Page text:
Sourced by OzHouse.org
So remember Carrier IQ? That would be the company that is providing what’s been deemed a root kit on a ton of mobile phones. While the company has sought to downplay the security and privacy risks of its software (to the point of threatening the main researcher behind the revelation), further research suggested that the software likely tracked actions down to the keystroke.
Again, Carrier IQ has insisted that its only purpose was to help mobile operators get data and information to help out when users are having problems. For example, it notes the ability to highlight when and how users have dropped calls. And if this was all it really does, then the software might be slightly reasonable (though, the fact that it’s hidden and almost impossible to remove represents a significant problem no matter how benign the software might be).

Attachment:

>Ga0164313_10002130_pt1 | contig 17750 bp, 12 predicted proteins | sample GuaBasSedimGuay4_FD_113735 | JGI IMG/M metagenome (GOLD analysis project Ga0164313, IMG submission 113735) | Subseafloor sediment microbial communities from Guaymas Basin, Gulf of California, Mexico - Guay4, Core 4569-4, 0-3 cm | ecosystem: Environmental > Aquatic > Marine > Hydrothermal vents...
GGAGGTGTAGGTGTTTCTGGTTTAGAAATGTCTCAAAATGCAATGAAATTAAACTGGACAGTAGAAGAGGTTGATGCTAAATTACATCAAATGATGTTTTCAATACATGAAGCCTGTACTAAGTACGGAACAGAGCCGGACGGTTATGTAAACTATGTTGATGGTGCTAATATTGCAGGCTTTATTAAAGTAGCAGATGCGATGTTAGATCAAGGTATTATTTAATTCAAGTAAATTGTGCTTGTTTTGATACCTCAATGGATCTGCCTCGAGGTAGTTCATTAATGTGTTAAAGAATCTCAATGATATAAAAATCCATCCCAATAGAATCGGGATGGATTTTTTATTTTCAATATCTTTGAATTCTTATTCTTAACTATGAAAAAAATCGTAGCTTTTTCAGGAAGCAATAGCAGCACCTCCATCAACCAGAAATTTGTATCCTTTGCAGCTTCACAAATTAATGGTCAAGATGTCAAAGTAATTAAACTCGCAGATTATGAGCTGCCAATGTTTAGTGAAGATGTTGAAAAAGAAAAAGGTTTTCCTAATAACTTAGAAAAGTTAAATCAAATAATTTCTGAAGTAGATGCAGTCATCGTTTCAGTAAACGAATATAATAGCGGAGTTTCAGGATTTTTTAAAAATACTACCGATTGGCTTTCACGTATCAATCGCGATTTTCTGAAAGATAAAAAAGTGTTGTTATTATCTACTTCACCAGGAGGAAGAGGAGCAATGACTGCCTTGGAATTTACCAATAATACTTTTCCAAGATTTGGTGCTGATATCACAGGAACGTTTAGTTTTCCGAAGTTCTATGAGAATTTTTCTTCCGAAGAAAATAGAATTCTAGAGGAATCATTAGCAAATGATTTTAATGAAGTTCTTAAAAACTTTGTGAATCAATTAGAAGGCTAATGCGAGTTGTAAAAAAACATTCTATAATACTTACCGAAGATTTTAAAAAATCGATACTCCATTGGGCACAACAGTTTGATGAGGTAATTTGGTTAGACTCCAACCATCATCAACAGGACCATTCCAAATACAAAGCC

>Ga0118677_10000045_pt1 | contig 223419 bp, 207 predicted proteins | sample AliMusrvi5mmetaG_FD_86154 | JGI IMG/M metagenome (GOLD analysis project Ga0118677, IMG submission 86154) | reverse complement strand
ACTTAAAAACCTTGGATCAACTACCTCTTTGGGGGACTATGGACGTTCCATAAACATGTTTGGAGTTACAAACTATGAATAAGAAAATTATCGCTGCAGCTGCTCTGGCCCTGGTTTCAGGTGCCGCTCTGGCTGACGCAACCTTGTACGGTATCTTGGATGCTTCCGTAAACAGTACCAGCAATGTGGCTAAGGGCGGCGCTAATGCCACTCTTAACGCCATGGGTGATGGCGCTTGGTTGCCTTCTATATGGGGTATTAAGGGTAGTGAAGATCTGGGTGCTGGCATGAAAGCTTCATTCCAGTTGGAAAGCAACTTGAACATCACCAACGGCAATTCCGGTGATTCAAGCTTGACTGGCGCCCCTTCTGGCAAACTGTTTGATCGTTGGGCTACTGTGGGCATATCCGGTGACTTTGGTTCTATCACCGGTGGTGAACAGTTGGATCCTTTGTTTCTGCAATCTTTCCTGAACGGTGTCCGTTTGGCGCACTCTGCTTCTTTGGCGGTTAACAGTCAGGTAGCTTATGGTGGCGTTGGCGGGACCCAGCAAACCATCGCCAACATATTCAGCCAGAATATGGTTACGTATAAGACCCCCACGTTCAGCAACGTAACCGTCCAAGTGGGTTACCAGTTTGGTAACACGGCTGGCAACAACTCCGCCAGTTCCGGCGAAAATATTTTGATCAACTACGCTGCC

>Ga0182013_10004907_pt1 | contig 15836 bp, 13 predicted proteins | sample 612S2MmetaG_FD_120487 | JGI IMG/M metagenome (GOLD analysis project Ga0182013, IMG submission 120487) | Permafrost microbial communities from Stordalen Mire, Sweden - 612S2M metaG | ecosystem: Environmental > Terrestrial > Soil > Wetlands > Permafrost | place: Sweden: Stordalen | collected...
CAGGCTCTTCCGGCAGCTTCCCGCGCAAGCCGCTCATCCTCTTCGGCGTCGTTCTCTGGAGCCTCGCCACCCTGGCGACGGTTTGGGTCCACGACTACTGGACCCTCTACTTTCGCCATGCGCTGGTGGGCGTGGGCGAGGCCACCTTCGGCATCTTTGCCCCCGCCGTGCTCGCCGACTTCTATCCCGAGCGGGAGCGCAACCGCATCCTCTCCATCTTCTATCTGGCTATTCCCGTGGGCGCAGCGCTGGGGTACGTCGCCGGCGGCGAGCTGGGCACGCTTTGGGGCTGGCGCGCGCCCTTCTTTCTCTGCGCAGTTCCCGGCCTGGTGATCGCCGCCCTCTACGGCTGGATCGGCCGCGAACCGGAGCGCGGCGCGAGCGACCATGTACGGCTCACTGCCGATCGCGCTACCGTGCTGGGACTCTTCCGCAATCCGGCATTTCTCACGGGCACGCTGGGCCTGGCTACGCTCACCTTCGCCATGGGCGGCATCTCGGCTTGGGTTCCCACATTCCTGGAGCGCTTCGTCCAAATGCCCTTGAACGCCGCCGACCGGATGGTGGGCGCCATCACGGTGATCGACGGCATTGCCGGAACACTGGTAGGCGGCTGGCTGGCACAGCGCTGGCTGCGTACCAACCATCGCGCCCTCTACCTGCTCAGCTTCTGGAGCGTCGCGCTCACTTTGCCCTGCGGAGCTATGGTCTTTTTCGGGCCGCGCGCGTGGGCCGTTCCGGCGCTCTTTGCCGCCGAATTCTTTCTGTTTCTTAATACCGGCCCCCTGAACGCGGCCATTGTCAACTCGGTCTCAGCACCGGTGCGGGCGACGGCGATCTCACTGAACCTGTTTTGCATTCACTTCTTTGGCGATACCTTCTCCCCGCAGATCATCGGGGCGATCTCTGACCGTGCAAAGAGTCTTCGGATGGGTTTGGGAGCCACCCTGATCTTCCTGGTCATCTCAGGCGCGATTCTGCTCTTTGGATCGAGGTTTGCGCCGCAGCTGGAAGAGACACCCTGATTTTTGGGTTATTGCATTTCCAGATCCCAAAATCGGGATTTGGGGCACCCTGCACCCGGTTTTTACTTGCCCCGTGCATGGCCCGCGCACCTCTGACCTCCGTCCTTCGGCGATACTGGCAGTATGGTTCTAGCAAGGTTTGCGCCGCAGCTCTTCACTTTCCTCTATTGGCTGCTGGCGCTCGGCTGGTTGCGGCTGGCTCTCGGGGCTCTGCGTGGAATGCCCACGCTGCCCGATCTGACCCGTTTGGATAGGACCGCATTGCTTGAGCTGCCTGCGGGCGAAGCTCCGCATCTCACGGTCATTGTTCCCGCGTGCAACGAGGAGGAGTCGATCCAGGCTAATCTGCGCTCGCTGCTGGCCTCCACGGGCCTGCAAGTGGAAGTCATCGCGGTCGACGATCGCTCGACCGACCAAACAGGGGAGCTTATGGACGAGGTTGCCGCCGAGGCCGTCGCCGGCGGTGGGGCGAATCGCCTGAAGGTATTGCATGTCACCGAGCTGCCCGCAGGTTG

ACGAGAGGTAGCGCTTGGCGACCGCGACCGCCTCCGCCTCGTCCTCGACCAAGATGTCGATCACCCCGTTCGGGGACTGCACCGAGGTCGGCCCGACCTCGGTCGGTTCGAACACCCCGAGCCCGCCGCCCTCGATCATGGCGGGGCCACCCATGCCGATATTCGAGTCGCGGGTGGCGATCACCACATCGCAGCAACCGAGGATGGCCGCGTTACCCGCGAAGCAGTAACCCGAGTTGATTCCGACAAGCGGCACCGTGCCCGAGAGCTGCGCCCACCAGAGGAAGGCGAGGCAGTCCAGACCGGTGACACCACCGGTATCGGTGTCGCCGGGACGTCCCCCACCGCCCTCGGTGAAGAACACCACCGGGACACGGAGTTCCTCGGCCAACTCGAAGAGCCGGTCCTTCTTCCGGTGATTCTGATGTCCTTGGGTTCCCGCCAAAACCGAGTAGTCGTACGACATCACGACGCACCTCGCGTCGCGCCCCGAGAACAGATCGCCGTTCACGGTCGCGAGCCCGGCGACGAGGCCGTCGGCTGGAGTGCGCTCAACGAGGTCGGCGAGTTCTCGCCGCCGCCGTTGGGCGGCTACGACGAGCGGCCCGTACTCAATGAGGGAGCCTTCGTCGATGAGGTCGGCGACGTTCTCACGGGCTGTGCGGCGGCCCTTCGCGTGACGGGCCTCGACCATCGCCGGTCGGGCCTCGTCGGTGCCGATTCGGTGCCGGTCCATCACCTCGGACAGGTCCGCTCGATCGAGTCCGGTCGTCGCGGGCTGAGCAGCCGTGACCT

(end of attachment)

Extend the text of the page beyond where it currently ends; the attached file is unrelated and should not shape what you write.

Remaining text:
However, Michael Morisy over at the site Muckrock, decided he might try a different angle to learn about Carrier IQ and whether it was used for surveillance: he filed a Freedom of Information Act request with the FBI to find out if and how it uses Carrier IQ data. Not too surprisingly, the FBI won’t provide him any details, but the way in which it turned him down was actually quite telling.
Rather than just saying there were “no responsive documents,” it instead said that it did have responsive documents “but they were exempt under a provision that covers materials that, if disclosed, might reasonably interfere with an ongoing investigation.”